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Jonathan found room in his main deck for a singleton Leovold, Emissary of Trest, which, although stretching the mana a bit, certainly gives the deck a powerful axis of attack, especially due to his main deck's middling ability to fight against combo. If anything, his list is much more geared against the fair decks of the format, preying on the fact that Eldrazi has brought combo into a downswing, and it certainly grinded incredibly strong as featured in his finals match against Joe Lossett. Master of the Wild Hunt is probably the coolest sideboard slot in the deck, and it certainly furthers his ideal of grinding fair decks out. On camera Master massacred David Long on Lands in a pretty flashy fashion, and it certainly is better than other four-mana bombs that have been found in Shardess sideboards, such as Garruk RelentlessNight of Souls Betrayal is also a card that has been seeing reasonable play within Shardless sideboards, but is certainly further warranted with Death & Taxes on the upswing. Speaking of Death & Taxes, despite the abundance of it within October, Baltimore found no Death & Taxes within the Top 32. I'm sure the deck was a victim of its own success in the lead up to this tournament, with potent hate pieces in abundance preventing it from placing effectively.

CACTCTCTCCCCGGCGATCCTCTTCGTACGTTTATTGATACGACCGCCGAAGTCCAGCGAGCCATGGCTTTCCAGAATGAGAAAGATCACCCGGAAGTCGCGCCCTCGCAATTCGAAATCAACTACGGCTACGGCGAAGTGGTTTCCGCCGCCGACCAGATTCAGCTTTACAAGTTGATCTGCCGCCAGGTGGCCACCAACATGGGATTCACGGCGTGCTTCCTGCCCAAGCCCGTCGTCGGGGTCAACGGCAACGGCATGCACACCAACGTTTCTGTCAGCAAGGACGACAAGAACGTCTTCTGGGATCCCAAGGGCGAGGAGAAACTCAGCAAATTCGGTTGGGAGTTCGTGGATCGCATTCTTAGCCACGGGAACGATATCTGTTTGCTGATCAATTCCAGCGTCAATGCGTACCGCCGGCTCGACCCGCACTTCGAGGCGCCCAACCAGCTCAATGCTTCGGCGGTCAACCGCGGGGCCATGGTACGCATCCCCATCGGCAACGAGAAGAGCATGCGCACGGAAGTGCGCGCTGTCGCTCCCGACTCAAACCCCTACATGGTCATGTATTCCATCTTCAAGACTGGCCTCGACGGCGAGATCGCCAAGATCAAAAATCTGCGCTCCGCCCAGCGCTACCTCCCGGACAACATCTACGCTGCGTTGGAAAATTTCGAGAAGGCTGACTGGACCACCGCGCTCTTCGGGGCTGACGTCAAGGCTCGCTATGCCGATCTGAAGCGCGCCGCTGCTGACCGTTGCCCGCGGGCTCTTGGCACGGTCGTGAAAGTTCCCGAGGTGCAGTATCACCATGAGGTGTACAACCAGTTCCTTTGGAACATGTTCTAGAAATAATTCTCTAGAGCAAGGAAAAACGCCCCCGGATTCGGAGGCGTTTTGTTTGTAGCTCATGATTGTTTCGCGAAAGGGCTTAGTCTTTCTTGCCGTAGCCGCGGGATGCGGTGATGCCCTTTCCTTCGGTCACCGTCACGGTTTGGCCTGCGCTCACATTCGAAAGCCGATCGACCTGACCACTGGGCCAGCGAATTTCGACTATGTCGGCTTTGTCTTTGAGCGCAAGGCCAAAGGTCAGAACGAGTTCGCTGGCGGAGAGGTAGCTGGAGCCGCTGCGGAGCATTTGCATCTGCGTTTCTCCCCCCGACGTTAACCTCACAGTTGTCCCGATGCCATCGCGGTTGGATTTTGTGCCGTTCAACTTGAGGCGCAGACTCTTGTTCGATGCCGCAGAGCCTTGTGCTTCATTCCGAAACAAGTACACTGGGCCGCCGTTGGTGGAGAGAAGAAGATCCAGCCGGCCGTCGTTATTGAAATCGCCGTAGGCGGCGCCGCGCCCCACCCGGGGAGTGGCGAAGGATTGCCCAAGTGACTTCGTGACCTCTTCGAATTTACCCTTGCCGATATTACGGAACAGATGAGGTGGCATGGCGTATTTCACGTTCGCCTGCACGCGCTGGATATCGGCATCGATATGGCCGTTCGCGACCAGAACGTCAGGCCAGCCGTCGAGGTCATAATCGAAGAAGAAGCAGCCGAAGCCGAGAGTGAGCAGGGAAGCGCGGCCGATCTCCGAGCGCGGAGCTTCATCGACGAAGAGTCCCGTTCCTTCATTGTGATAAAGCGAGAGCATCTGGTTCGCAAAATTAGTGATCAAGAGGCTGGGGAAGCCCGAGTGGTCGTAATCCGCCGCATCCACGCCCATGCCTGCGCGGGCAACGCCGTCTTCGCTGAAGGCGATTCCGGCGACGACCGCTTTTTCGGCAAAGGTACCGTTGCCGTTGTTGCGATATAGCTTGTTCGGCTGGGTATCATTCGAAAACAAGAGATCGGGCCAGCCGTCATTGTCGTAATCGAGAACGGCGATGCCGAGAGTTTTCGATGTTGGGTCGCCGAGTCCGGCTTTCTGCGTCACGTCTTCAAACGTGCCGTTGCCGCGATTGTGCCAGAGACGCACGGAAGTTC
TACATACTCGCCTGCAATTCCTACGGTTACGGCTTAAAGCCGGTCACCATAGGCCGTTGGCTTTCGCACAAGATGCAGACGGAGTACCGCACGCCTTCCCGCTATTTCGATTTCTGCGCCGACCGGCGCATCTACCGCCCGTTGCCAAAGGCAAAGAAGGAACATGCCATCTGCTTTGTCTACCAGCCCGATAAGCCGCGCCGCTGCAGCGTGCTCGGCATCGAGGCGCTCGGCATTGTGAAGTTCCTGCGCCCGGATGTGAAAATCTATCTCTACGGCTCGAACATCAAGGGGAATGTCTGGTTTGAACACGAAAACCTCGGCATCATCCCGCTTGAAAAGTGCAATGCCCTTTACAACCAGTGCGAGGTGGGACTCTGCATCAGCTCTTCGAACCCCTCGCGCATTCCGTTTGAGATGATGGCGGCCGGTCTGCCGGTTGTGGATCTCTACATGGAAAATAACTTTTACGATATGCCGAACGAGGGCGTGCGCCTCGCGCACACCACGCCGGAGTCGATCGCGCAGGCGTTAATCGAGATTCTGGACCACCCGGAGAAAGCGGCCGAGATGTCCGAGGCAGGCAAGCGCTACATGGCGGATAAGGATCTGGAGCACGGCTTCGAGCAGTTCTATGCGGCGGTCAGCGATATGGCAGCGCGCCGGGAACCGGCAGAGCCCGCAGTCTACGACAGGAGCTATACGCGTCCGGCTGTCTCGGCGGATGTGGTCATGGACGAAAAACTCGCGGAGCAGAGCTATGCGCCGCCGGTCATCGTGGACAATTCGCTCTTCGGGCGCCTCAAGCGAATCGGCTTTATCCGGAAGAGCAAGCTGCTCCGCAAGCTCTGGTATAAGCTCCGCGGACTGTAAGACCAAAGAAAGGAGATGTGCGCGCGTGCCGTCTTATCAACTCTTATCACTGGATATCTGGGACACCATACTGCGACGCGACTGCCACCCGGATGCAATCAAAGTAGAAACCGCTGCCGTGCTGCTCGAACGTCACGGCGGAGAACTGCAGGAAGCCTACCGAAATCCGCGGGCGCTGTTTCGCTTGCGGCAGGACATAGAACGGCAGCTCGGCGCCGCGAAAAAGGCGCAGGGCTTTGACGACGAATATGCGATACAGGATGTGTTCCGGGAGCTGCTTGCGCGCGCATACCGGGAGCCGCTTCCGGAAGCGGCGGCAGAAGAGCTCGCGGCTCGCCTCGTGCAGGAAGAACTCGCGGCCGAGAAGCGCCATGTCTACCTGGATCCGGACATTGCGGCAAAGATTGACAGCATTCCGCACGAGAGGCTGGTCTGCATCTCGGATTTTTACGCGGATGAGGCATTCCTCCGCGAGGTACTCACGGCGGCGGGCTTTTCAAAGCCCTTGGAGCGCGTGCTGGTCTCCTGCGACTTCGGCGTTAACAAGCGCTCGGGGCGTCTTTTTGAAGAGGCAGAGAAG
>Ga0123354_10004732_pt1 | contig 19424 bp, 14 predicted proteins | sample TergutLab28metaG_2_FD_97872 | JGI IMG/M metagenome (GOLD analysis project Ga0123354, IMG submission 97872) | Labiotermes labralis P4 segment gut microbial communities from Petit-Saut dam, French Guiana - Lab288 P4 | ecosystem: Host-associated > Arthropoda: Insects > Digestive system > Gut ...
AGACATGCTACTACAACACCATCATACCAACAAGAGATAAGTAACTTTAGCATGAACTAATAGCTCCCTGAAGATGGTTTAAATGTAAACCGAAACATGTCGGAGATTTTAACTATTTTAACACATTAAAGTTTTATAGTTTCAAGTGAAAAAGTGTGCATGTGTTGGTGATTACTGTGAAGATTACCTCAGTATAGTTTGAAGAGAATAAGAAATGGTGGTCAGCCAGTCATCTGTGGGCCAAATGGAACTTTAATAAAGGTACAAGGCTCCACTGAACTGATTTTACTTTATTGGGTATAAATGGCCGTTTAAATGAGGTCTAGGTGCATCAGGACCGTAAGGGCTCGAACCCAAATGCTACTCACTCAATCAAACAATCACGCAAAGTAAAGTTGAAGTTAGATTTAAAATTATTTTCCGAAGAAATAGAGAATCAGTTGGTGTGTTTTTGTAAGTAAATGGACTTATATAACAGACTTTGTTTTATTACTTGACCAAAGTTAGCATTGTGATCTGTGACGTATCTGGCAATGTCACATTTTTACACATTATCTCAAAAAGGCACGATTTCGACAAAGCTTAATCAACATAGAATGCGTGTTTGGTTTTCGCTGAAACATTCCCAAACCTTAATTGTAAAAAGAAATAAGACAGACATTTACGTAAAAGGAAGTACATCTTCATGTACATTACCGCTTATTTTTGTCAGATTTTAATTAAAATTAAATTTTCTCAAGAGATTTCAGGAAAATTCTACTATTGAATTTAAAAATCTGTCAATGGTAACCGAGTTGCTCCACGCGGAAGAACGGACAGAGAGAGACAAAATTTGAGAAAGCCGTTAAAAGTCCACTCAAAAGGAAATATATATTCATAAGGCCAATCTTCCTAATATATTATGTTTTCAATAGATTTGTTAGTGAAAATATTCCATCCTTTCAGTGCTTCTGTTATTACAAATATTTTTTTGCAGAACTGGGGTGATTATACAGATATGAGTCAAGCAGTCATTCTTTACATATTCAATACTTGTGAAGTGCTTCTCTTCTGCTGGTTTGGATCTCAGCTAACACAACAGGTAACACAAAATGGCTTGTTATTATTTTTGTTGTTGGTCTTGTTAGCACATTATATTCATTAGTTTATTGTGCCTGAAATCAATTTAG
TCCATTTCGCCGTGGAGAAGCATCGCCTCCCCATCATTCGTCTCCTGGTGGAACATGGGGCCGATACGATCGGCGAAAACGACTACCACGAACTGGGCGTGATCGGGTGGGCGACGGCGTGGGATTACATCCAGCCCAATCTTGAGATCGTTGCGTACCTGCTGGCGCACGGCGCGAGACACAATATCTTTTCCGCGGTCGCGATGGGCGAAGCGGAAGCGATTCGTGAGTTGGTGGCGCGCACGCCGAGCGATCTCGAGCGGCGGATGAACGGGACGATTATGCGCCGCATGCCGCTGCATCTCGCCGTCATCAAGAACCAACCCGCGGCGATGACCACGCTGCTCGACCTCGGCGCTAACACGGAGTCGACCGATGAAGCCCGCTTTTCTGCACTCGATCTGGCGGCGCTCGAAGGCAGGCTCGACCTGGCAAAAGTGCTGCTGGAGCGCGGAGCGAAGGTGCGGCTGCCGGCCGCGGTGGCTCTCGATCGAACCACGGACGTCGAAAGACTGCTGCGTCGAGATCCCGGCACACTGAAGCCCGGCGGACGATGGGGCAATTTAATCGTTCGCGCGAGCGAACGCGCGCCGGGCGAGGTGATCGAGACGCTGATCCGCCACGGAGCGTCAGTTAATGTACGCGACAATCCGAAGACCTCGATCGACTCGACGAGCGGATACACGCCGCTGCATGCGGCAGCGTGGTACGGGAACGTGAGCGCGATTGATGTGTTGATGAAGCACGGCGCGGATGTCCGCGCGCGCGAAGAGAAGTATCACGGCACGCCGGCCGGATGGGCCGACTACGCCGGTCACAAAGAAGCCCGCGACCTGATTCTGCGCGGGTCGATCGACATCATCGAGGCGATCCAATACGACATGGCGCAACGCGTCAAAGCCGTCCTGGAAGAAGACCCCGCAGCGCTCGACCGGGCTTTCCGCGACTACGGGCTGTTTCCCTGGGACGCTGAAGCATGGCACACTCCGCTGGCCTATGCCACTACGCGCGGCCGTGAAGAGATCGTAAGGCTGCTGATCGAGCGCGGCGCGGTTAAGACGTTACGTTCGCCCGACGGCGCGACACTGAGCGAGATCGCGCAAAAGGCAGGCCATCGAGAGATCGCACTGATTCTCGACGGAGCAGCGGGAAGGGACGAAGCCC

Daryl Ayers and David Long, both longtime masters of the Lands archetype, found their spots within the Top 8 and were the only Lands players within the Top 32. Their lists deviated from what has been seen as the norm within the archetype, featuring zero Rishadan Port and instead a full set of Ghost Quarter. This move hasn't been unheard of. In fact, lists Online in October such as this and this found themselves with 5-0s. But Long and Ayers have truly proven the strength of the card on camera. They Strip Mine'ed Miracles to make Marit Lage safely, and I'm sure Ghost Quarter ruined decks such as Eldrazi and Delver.